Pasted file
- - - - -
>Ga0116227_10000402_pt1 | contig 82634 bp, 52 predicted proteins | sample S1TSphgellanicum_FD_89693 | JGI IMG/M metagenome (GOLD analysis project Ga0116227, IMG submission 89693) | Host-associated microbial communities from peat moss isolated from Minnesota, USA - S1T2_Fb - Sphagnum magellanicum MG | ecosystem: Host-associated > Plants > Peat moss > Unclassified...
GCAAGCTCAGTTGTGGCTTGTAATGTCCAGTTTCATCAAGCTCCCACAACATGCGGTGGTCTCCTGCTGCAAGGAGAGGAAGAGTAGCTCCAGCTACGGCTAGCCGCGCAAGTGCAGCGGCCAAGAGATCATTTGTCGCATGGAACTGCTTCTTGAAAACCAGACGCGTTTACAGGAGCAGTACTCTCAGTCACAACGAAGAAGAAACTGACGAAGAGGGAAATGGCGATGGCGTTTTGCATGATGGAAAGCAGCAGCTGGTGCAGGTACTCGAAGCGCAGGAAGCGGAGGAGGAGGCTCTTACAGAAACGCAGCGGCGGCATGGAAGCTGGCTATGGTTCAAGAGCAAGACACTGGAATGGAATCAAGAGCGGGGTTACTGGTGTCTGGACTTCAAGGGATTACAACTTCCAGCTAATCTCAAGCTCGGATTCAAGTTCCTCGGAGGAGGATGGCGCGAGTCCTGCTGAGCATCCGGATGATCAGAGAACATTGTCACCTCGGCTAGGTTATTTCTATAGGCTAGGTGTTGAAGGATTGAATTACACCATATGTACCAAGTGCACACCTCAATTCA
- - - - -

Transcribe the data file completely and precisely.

>Ga0116227_10000402_pt1 | contig 82634 bp, 52 predicted proteins | sample S1TSphgellanicum_FD_89693 | JGI IMG/M metagenome (GOLD analysis project Ga0116227, IMG submission 89693) | Host-associated microbial communities from peat moss isolated from Minnesota, USA - S1T2_Fb - Sphagnum magellanicum MG | ecosystem: Host-associated > Plants > Peat moss > Unclassified...
GCAAGCTCAGTTGTGGCTTGTAATGTCCAGTTTCATCAAGCTCCCACAACATGCGGTGGTCTCCTGCTGCAAGGAGAGGAAGAGTAGCTCCAGCTACGGCTAGCCGCGCAAGTGCAGCGGCCAAGAGATCATTTGTCGCATGGAACTGCTTCTTGAAAACCAGACGCGTTTACAGGAGCAGTACTCTCAGTCACAACGAAGAAGAAACTGACGAAGAGGGAAATGGCGATGGCGTTTTGCATGATGGAAAGCAGCAGCTGGTGCAGGTACTCGAAGCGCAGGAAGCGGAGGAGGAGGCTCTTACAGAAACGCAGCGGCGGCATGGAAGCTGGCTATGGTTCAAGAGCAAGACACTGGAATGGAATCAAGAGCGGGGTTACTGGTGTCTGGACTTCAAGGGATTACAACTTCCAGCTAATCTCAAGCTCGGATTCAAGTTCCTCGGAGGAGGATGGCGCGAGTCCTGCTGAGCATCCGGATGATCAGAGAACATTGTCACCTCGGCTAGGTTATTTCTATAGGCTAGGTGTTGAAGGATTGAATTACACCATATGTACCAAGTGCACACCTCAATTCA